Since nearly everyone has at least one Safari, AL-star, or Vista in their collection, I’d love to hear what you think about yours.

This Lamy Vista was given to me as a gift. My opinions on this blog are always my own. Please see my review ethics statement for more details.

Daiso’s Little $1.50 Marvel

Yesterday, I posted about a $1.50 pen that had some problems with cracking plastic. Today, I figured I’d balance things out with some thoughts on a different $1.50 pen that’s given me two years of enjoyment: Daiso’s house-branded pen.

My first fountain pen wasn’t a Pilot Metropolitan, or a Lamy Safari, or a Parker Duofold that I found tucked in the back of grandma’s knickknack drawer. My first fountain pen entered my life at Daiso.

If you’re unfamiliar with Daiso, it’s the Japanese version of a dollar store, except everything’s $1.50 (blame the exchange rate for the Yen.) Most of the items in the store are Daiso’s house brand, like this fountain pen I found in the stationery section and purchased on a lark. I’d been a diehard Pilot G2 user for years but was curious about fountain pens and figured this one was worth a try.

I’ve never been able to determine the official name of this pen. Since it cost me the princely sum of $1.50 (and ignoring the few pennies for sales tax), I’ve dubbed it the “Daiso Buck Fifty”.

First, some facts. The Daiso Buck Fifty is a cartridge converter pen with a steel nib. It comes with one short cartridge filled with a blue ink of unknown origin. Unfortunately, I don’t have a sample of that ink as it’s long been used up. I also don’t know what other cartridges fit this pen. Waterman short and long international cartridges are said to fit, but I haven’t personally confirmed it. I’ve been refilling the original cartridge via syringe and it’s still going strong after two years.

The Daiso Buck Fifty is a small pen. It’s a few millimeters shorter than a Pilot Metropolitan when capped and uncapped.

(L to R) Lamy Vista, Daiso Buck Fifty, Pilot Metropolitan, TWSBI Diamond Mini
(L to R) Lamy Vista, Daiso Buck Fifty, Pilot Metropolitan, TWSBI Diamond Mini

The Daiso’s section is 1mm smaller in diameter than the Metropolitan’s. Like the Metro, the Daiso is heavier than it looks due to its metal barrel, weighing in at 17g without a full cartridge of ink.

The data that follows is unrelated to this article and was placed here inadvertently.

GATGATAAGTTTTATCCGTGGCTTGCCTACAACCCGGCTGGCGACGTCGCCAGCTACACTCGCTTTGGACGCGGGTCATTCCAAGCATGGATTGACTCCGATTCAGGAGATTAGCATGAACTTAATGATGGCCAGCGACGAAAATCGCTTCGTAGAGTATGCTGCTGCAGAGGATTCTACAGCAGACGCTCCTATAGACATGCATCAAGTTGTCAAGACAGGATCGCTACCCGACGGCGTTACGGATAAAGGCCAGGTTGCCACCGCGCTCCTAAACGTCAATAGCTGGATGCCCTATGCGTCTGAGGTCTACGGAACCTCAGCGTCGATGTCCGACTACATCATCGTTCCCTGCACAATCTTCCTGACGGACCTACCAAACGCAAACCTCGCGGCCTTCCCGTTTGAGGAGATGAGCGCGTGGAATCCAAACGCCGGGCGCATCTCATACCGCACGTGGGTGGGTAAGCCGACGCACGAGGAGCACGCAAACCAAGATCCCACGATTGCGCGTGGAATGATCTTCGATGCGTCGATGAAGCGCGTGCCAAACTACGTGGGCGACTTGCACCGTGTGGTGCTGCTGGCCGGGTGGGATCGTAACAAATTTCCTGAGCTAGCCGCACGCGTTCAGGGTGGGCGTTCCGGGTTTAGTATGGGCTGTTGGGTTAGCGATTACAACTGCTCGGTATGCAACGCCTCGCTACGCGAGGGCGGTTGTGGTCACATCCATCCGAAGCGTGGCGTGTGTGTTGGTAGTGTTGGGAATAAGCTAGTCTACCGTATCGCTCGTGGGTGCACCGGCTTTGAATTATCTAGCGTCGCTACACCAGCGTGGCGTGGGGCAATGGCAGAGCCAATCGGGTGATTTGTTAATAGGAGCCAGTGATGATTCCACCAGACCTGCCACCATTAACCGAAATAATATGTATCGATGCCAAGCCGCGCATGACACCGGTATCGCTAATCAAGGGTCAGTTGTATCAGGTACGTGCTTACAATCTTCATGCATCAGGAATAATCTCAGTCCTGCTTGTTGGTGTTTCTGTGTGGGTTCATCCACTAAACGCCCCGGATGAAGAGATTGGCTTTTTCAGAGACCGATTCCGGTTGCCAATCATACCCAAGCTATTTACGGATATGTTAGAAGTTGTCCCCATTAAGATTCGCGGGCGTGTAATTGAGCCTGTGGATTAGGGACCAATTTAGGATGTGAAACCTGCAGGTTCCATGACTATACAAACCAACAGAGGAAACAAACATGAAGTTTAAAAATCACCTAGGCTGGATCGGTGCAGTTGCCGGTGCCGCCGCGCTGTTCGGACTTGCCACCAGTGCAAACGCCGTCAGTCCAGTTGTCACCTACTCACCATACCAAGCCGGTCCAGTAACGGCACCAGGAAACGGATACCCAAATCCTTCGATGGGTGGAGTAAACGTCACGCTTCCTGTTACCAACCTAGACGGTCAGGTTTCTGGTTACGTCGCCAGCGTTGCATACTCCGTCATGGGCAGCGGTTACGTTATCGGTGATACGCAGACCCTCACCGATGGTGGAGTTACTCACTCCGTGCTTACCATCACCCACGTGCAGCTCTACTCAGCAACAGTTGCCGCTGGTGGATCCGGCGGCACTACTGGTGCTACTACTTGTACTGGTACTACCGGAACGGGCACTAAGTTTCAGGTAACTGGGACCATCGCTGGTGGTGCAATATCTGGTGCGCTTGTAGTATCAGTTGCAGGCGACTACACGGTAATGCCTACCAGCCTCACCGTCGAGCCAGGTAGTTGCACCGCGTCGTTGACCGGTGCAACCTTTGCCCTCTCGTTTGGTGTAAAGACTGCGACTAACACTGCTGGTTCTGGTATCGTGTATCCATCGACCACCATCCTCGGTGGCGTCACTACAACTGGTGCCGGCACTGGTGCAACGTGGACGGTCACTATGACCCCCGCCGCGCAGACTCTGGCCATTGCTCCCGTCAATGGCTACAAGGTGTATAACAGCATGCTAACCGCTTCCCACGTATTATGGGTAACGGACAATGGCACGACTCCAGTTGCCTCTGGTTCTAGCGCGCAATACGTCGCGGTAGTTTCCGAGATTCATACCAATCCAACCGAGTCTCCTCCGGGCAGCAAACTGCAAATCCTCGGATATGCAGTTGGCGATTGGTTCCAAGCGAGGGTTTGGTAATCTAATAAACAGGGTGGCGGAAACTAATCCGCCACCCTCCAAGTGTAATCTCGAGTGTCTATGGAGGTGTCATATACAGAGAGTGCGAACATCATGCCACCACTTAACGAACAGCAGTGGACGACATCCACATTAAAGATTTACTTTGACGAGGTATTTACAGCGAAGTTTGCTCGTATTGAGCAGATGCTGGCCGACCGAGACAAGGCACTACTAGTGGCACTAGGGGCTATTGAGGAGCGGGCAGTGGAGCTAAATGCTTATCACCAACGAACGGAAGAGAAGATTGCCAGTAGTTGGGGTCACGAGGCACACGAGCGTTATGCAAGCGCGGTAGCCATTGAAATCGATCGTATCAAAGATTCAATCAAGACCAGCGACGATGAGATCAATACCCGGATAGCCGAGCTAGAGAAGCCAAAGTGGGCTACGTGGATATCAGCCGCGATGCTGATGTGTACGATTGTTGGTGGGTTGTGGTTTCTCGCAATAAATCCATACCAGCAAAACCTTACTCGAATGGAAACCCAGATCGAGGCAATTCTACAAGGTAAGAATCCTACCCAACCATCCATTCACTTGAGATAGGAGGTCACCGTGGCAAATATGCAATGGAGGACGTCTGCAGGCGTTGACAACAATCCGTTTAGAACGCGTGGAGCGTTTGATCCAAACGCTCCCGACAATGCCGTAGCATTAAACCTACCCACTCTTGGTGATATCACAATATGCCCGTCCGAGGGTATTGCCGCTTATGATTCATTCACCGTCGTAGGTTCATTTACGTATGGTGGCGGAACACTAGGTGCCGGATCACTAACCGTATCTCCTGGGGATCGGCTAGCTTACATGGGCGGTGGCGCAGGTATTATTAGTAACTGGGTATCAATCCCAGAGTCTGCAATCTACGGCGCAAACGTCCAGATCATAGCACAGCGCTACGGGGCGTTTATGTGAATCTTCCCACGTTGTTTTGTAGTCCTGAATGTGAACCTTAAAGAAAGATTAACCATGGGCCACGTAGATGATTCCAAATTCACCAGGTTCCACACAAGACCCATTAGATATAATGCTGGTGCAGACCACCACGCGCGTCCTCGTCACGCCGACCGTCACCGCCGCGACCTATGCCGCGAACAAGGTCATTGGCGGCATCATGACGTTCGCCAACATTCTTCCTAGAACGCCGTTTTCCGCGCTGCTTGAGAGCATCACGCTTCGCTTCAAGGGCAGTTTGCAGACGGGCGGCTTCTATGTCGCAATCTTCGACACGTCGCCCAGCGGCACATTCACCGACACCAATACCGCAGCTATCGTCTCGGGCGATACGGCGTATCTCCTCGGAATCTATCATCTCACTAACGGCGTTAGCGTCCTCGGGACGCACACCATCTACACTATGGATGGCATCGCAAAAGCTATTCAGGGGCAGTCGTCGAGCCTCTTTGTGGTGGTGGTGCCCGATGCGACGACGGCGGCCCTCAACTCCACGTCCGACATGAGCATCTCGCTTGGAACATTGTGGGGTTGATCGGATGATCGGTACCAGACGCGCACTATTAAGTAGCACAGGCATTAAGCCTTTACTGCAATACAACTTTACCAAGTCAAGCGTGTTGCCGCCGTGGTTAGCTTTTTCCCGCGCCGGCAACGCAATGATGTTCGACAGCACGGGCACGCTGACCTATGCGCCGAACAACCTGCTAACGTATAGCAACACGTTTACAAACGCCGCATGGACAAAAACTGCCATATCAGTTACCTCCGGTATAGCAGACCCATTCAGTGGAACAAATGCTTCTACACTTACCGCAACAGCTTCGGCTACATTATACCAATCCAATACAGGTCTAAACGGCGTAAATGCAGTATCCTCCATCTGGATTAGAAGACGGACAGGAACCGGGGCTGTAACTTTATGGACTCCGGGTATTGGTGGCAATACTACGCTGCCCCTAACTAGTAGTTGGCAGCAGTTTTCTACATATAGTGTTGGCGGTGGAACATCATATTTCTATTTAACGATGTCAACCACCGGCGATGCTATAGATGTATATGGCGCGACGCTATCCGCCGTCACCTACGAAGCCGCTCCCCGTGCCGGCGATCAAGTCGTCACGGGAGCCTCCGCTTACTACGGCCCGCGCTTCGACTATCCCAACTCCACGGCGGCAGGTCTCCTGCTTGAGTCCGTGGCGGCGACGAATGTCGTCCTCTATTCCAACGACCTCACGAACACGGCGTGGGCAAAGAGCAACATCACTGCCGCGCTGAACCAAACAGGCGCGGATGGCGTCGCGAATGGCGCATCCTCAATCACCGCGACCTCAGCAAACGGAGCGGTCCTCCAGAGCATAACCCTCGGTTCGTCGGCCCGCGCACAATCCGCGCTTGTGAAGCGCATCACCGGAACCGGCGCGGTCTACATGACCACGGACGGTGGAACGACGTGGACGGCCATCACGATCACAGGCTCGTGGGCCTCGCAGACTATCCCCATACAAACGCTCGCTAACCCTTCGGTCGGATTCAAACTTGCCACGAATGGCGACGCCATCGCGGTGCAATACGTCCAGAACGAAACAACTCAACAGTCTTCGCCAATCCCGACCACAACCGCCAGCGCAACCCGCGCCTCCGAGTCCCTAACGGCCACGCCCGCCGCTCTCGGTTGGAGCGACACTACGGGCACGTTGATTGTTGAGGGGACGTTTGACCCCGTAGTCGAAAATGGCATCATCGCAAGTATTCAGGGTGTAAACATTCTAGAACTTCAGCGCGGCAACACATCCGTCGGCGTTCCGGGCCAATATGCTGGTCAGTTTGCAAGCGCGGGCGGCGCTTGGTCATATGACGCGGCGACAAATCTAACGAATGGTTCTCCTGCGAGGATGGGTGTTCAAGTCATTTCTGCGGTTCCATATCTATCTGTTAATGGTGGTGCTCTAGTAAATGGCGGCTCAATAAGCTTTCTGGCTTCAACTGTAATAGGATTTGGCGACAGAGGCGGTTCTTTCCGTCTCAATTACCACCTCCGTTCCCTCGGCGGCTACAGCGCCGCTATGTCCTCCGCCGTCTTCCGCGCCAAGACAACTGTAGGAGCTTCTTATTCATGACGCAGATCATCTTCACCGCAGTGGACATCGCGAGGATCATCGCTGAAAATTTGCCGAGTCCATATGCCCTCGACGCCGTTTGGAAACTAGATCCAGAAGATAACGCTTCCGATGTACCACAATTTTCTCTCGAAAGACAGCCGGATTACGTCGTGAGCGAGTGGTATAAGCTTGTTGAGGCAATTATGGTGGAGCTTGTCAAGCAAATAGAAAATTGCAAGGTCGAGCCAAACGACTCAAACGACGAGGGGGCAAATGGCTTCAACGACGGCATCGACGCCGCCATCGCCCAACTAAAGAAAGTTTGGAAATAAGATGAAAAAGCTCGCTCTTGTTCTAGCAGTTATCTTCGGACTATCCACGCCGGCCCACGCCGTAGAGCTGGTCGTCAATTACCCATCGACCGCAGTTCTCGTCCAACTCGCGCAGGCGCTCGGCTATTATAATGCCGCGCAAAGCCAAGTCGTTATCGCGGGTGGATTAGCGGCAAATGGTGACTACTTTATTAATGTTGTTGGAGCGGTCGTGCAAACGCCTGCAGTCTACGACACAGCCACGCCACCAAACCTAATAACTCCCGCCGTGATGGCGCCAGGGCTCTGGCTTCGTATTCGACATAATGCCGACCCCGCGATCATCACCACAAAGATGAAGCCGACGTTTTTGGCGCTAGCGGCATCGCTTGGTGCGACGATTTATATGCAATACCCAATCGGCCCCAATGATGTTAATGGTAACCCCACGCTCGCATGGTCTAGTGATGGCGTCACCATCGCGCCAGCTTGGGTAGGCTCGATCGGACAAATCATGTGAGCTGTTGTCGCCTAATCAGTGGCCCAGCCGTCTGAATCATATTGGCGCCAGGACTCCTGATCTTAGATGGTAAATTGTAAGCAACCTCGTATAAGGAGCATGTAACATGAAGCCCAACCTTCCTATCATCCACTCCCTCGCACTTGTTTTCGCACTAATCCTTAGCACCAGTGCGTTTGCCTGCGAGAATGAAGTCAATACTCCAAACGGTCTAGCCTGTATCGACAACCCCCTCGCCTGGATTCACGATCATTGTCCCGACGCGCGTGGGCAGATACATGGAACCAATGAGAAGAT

The Daiso Buck Fifty’s design is clean and unpretentious. It only comes in one color: white pearlescent metallic. The finish has remained intact despite two years of use. The white is complemented by silver furniture on the cap and barrel.

The cap is a snap-on style that clicks to the barrel securely but doesn’t take an excessive amount of effort to remove. While the cap can technically post, it’s not secure and will slip off the end of the barrel. The clip is firm but springy. It inspires confidence that it’ll remain attached to whatever it’s clipped to.

Uncapping the pen reveals a section made of black plastic with silver trim. I have small hands, and I find the section comfortable to hold for writing sessions up to a few pages in length. I’d prefer a wider section for longer writing sessions, however.

The step-up from the section to the barrel is gradual, unlike the harsher steps on the Pilot Metro.

The nib is a generic iridium point made of steel. I’d call it a Western medium, but the line produced varies with the ink in the pen, and I’ve seen it range from fine to broad. This pen wrote smoothly fresh out of the wrapper with no tuning required.

When I first got this pen, it was a slightly dry writer. After I learned more about pens, I adjusted the tines to lay down a juicy line with most inks. After two years together, I know this pen inside and out, and I now use it as my primary ink testing pen.

The Daiso $1.50 Pen, aka “The Buck Fifty”

This pen is an excellent performer at a minuscule price. It’s a smooth writer. No flex, of course, but that’s not the point of this workhorse.

It’s remarkable that a pen this good can cost so little.

Tomoe River paper, De Atramentis Red Roses

I’m fortunate that the Daiso Buck Fifty was my first fountain pen, as a lesser one might have put me off fountain pens entirely. It’s an excellent pen for its price. The only downside is that it’s not the easiest pen to find. Goulet Pens sells them in a 2-pack, but at a significant markup. (Boo!)

If you ever find yourself in a Daiso, keep an eye out for these pens and pick up a few or several if you see them. Hand them out to friends and create some more fountain pen addicts. Go on, the first hit’s only a buck fifty…

This pen was purchased with my own funds. My opinions on this blog are always my own. Please see my review ethics statement for more details.